Learn about nanoscale science and technology during a nationwide festival celebrating the science of ultra-small matter. Two family friendly events will take place at the Highland Road Park Observatory on Saturday, March 24, and at the Louisiana Art & Science Museum, or LASM, on Saturday, March 31, as part of NanoDays, a national event of educational programs about nanoscale science and engineering. The event at the observatory is free of charge, but regular museum admission applies at the LASM.
When reduced to the width of a human hair or smaller, ordinary materials often take on extraordinary properties. For example, the iridescent colors in butterfly wings are not created by pigments but instead by tiny patterns on the wings. Similarly, tinted glass in old cathedrals was made by mixing different sizes of gold particles to create a wide variety of colors. But it is just now that we are beginning to understand these fascinating phenomena and their potential uses in everyday life. Nanotechnology promises advanced information processing and storage, new medical treatments, and much more.
NanoDays will feature several hands-on activities for children of all ages. Visitors will be able to see how big they are compared to nanoscale objects, understand how a scanning probe microscope allows scientists to explore the nanoworld, experience the effect of reducing the size of regular objects by trying to pour water out of a nano-cup and learn about nanomaterials used in the manufacture of stain-free clothes. Children and adults will also have a chance to build models of nanoscale structures, play with liquid crystals and make some fluids magically part in the middle by applying magnets to them.
In parallel with the demonstrations, public talks will provide overviews of the nanoscale world and the tools that allow individuals to "see" it. On Saturday, March 24, at 4 p.m. in the Highland Road Park Observatory, John DiTusa of LSU's Department of Physics & Astronomy will present "Nanomagnets as a path to new computers." On Saturday, March 31, at 2 p.m. in the LASM, Phillip Sprunger, also of LSU's Department of Physics & Astronomy, will present "Through the STM Looking-glass: Nanoland" at 2 p.m. LSU physicist Juana Moreno will display a "Scanning Tunneling Microscope" that measures the surface of objects at the atomic level several times during the day.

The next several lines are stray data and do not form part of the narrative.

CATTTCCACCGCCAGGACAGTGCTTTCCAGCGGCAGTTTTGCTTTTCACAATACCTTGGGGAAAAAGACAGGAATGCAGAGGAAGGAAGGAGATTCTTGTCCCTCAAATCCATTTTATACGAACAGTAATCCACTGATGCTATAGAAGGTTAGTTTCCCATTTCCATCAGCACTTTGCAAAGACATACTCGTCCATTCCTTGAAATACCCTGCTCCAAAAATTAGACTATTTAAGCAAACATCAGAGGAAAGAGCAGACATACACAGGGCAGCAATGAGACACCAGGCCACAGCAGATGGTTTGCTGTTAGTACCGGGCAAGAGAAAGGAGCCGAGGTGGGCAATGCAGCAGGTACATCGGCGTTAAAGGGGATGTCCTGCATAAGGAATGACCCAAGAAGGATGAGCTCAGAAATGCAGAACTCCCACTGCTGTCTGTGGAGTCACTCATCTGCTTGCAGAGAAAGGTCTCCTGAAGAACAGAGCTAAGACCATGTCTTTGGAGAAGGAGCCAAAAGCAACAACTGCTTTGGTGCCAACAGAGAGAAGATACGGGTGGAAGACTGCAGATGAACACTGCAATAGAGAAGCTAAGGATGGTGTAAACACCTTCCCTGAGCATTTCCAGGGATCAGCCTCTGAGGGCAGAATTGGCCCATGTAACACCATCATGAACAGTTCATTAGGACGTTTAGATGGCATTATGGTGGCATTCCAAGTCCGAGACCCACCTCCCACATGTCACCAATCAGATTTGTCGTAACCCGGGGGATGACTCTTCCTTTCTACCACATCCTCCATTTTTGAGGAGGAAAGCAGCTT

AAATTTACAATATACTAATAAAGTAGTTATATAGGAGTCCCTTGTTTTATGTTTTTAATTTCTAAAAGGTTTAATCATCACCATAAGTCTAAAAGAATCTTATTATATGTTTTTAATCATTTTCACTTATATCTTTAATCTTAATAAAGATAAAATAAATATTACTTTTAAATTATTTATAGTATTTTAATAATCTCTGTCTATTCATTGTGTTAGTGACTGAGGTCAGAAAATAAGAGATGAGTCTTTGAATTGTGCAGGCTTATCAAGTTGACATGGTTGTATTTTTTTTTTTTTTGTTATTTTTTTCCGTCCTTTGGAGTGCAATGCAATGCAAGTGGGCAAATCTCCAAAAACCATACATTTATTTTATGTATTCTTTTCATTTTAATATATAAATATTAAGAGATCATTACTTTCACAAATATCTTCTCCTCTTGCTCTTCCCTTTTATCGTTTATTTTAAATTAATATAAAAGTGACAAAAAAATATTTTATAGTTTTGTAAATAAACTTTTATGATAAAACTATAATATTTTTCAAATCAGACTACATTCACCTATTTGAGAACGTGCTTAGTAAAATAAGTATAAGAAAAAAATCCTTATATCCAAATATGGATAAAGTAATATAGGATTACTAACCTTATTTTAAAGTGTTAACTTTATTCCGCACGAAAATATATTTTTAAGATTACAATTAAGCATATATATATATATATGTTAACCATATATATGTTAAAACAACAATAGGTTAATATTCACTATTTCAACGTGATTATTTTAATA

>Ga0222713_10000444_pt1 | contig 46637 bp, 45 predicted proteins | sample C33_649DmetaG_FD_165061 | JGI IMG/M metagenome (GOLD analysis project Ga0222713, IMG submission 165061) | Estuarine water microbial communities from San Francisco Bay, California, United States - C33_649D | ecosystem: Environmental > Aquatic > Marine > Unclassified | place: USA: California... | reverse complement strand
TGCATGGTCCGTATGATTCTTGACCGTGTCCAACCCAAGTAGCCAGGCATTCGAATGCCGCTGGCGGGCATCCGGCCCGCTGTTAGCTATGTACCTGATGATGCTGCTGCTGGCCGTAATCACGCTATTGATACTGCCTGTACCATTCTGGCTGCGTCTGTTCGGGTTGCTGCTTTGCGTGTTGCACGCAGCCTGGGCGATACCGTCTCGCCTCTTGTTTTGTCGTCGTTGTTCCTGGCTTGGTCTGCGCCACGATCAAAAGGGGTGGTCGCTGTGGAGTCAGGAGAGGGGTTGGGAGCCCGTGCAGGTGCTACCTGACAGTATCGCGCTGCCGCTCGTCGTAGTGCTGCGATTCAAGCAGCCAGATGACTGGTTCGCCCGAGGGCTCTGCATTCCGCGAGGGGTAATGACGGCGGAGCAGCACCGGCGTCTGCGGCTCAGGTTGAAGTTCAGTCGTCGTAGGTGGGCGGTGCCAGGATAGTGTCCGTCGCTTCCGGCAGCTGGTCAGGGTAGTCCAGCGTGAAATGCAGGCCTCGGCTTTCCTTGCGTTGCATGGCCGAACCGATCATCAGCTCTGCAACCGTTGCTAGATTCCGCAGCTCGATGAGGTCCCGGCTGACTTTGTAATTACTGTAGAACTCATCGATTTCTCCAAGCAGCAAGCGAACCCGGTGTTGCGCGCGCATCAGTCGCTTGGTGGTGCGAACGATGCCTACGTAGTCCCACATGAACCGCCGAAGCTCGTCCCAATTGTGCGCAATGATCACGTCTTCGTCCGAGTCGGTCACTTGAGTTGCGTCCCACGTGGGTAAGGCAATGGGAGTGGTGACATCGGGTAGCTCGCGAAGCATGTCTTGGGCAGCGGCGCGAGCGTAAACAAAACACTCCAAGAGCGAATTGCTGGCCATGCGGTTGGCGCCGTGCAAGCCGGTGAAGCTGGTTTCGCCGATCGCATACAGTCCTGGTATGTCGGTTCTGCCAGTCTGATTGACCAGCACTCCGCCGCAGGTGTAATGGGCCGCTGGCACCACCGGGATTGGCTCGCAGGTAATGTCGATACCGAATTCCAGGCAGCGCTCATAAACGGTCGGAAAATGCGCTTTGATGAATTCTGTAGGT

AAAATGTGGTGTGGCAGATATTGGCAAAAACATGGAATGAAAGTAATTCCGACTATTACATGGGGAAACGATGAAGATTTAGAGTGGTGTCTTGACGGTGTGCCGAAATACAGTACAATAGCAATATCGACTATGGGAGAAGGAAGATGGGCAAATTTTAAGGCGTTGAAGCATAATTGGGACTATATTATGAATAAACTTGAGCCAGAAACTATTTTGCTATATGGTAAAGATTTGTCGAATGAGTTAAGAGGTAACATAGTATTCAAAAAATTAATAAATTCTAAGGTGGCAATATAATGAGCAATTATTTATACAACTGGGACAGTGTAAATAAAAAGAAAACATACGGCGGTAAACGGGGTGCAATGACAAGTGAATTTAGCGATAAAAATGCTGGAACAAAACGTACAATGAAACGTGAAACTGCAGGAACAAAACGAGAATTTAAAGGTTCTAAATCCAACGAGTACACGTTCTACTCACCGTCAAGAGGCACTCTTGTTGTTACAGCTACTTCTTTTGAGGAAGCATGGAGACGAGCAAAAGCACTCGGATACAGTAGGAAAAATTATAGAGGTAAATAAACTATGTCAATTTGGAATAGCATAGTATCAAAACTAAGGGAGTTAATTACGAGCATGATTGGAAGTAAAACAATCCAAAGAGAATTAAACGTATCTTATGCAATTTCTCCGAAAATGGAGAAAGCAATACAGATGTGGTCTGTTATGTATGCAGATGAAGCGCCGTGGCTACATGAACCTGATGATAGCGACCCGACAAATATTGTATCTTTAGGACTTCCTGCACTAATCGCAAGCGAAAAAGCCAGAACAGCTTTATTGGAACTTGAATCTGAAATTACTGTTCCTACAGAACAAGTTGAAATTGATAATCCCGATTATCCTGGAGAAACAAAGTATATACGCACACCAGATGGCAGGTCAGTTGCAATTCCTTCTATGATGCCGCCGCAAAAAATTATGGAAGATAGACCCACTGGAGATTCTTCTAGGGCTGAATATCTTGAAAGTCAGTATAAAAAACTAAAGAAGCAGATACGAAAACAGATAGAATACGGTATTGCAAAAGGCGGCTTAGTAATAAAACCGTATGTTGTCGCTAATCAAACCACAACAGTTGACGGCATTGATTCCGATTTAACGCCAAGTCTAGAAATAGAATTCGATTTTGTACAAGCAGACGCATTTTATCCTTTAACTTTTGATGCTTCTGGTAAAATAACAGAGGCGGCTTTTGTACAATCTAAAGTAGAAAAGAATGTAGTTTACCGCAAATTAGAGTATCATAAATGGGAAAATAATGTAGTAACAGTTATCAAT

Faculty, students and staff from the LSU Center for Computation & Technology, or CCT; the LSU Department of Physics & Astronomy; the LSU Department of Chemistry; the Society of Physics Students; and the National Science Foundation-funded Louisiana Alliance for Simulation-Guided Materials Applications, or LA-SiGMA, are volunteering their time to make these events a success.
NanoDays, organized by the Nanoscale Informal Science Education Network, or NISE Net, takes place nationally March 24-April 1 at more than 200 science museums, research centers and universities across the country. For more information, visit the LSU Nanoscience & Nanotechnology website at http://www.pirealps.org/nano/ or contact Juana Moreno at firstname.lastname@example.org.
Two family-friendly events:
Saturday, March 24, 2-6 p.m. at the Highland Road Park Observatory
Saturday, March 31, 10 a.m.-3 p.m. at the Louisiana Arts & Science Museum